So much goes on in Gac's treatment of the Hutchinsons that in a few instances, the reader may be left wanting more. Historians of music and nineteenth-century culture, for instance, might want more discussion of the ways in which the Hutchinsons turned minstrel tunes to their advantage and what the implications of this for minstrelsy were. Additionally, two other examples involve Abby Hutchinson. Gac portrays her as central to the Hutchinsons's initial success, noting that her portrayal as utterly candid was savvy and appealing to Americans. I wanted to know more about how the Hutchinsons, including Abby, actively constructed their image. I was also intrigued by Abby Hutchinson's retirement. Gac almost teasingly notes that "by the start of the Civil War, Abby wasn't really allowed to appear on stage (though her actions reveal a yearning to do so)," but he does not offer much more information or consideration beyond this, and I wanted to hear more about her chafing against the confines of her marriage and to see how this might have correlated with struggles other antislavery activist women had after marriage (p. 238). Finally, I wanted to know more about the Hutchinsons's commitment to racial equality and tolerance, particularly vis-à-vis the recent scholarship that has commented on and celebrated abolitionist John Brown's commitment to egalitarianism. The Hutchinsons, Gac notes, welcomed and even clamored for interracial audiences for their performances. What created their extraordinary mindset? Was it rooted in their family, their religious upbringing, or in something else entirely? However, the fact that all of my questions were not answered by Gac's treatment is no critique: instead, it stands as testimony to the vibrancy of his account. This is a book that will be of much use to historians of antislavery, the family, the broader nineteenth century, and to anyone looking for an intriguing family biography.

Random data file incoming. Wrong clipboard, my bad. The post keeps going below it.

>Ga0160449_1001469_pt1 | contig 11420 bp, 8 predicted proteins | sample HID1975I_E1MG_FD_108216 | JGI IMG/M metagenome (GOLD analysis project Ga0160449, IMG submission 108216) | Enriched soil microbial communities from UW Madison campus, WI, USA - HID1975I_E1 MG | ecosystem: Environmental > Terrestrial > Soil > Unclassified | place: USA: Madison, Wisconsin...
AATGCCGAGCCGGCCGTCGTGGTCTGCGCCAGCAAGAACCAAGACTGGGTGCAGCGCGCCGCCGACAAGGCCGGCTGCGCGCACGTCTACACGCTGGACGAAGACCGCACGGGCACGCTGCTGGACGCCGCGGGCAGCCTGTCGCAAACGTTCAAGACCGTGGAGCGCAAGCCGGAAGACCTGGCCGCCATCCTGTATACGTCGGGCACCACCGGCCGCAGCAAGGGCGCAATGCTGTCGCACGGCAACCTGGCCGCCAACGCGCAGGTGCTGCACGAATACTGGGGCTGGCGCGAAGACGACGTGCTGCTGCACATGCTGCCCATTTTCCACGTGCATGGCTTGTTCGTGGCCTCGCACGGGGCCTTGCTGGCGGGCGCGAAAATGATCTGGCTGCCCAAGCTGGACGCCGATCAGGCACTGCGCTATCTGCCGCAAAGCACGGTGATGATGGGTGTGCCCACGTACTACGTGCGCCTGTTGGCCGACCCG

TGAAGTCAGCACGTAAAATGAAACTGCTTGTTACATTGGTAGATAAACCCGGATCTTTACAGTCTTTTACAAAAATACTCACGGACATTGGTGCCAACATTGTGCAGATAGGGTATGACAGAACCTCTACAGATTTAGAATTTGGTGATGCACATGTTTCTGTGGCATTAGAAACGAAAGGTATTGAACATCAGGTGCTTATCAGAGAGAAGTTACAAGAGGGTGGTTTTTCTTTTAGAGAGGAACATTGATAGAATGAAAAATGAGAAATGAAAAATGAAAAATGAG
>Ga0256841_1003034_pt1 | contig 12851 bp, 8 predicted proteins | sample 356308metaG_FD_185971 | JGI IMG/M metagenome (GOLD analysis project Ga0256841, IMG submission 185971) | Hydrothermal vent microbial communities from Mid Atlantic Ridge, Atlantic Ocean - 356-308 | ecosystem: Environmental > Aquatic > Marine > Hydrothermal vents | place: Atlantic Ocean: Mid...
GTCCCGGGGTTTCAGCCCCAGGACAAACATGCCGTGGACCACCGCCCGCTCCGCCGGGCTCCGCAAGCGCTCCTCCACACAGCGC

. In addition to biographical treatments of various abolitionists, recent works on abolitionist family dynamics include Harriet Hyman Alonso, Growing Up Abolitionist: The Story of the Garrison Children (Amherst: University of Massachusetts Press, 2002); Chris Dixon, Perfecting the Family: Antislavery Marriages in Nineteenth-Century America (Amherst: University of Massachusetts Press, 1997); Mark Perry, Lift Up Thy Voice: The Grimke Family's Journey from Slaveholders to Civil Rights Leaders (New York: Viking, 2003); and Ronald Salomon, "Being Good: An Abolitionist Family Attempts to Live Up to its Own Standards," Vermont History 69 (2001): 32-47. In her biography of Parker Pillsbury, Stacey Robertson also pays careful attention to abolitionist family dynamics as well as gender. Stacey M. Robertson, Parker Pillsbury: Radical Abolitionist, Male Feminist (Ithaca: Cornell University Press, 2000).